career he inhabited the ability to fully develop the plot, while still having the abilities of portraying the American character in such “detail”.
In The American of two years later (1877), his “easiest” and most romantic novel, he had drawn a picture of an American businessman possessing great charm and character of a trusting and innocent nature, seeking a wife in the French aristocracy. The novel is considered a “melodrama and romance”, yet it dramatizes very clearly the irony James was seeking to express to his readers. For Christopher Newman, bearing the name Columbus represents one type of new man from the New World, who has strayed among the nobles of the Old. These so-called “nobles” are corrupt, and want to make use of him and his wealth. In the end, the American has his chance for revenge, but he throws it away with the idea that two wrongs do not make a right. He thereby reveals himself more noble than the nobles, and more of the Christian gentleman (Poirier, 39).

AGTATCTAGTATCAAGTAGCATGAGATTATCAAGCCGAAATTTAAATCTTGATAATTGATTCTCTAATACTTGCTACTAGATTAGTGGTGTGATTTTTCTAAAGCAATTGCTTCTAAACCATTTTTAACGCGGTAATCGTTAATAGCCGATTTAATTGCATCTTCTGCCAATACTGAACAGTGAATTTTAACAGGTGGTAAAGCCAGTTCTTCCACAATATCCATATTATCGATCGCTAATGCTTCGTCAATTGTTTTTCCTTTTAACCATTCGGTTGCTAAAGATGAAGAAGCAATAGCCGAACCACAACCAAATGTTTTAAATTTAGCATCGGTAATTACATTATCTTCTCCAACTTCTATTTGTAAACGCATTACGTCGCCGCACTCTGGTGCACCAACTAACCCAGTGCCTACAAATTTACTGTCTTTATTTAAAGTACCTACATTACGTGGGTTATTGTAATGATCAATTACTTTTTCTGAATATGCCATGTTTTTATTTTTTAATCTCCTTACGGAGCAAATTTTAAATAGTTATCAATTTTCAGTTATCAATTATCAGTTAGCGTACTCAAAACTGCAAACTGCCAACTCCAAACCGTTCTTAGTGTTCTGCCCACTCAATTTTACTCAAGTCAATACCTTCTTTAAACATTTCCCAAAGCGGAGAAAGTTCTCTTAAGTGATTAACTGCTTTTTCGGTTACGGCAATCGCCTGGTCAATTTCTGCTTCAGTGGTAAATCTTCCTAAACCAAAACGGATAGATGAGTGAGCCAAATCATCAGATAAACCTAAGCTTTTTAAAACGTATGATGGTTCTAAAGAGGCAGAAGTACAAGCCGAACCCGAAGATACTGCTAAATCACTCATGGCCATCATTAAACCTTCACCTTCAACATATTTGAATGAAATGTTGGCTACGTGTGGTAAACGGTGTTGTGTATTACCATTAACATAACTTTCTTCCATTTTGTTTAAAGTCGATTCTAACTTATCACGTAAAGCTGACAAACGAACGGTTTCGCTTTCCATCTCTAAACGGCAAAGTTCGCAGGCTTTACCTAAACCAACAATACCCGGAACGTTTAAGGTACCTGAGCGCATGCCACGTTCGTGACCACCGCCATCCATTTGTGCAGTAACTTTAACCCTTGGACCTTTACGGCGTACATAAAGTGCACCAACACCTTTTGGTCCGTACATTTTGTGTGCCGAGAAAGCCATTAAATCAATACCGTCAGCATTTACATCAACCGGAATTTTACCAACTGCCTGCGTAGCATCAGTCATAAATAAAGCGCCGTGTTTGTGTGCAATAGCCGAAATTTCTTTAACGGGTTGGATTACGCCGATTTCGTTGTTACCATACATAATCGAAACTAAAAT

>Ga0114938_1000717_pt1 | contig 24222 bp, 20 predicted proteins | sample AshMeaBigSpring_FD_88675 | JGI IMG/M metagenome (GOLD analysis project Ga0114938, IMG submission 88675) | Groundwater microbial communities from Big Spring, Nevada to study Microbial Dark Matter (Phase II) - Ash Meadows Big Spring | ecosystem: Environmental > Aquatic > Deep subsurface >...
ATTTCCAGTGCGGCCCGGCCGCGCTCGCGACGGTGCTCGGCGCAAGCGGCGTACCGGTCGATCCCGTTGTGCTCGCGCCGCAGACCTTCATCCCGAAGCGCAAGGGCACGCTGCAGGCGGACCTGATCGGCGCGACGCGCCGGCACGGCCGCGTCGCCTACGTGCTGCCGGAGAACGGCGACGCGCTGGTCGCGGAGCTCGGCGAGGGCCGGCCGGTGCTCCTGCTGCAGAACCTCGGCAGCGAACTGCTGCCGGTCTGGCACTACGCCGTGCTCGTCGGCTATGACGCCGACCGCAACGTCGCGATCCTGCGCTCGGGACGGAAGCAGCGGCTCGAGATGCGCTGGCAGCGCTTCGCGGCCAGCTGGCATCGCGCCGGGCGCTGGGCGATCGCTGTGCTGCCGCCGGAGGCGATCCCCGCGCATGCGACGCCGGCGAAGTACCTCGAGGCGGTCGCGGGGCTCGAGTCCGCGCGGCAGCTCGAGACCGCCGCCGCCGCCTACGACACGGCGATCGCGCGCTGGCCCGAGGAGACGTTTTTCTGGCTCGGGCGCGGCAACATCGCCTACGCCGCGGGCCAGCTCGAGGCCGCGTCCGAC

Again the idea of the American traveling to Europe comes to play in The American. This novel is considered among critics to create and develop the character of Christopher Newman to his full capability. According to Richard Poirier, “James is concerned to create character, and Newman’s a full bodied, forceful figure up which
excellence of the novel (The American) certainly depends.” (Poirier, 47).
Other critics have stated that James’s concern with form and architecture, his selection of a limited number of characters, in which he fully develops, are kept in sharp focus by a moral idea, and is reflected in the structure of James’s work (Long, 155).
The Portrait of a Lady was the third of James’s group of fictional American “expatriations”. He had done the artist in Rome and the businessman in Paris. Now he brought out the American character Isabel Archer, the young girl from Albany, to England, and placed her among her suitors in the Old World. Isabel has been the victim of romantic illusions and her own self-absorption. She has also been the victim of carefully laid plot, which James has now learned to fully develop along with his ability to fully develop his characters. In this carefully laid plot, the man Isabel marries has a daughter by a former mistress, Madame Merle, who has become Isabel’s best friend (Hansot, 131).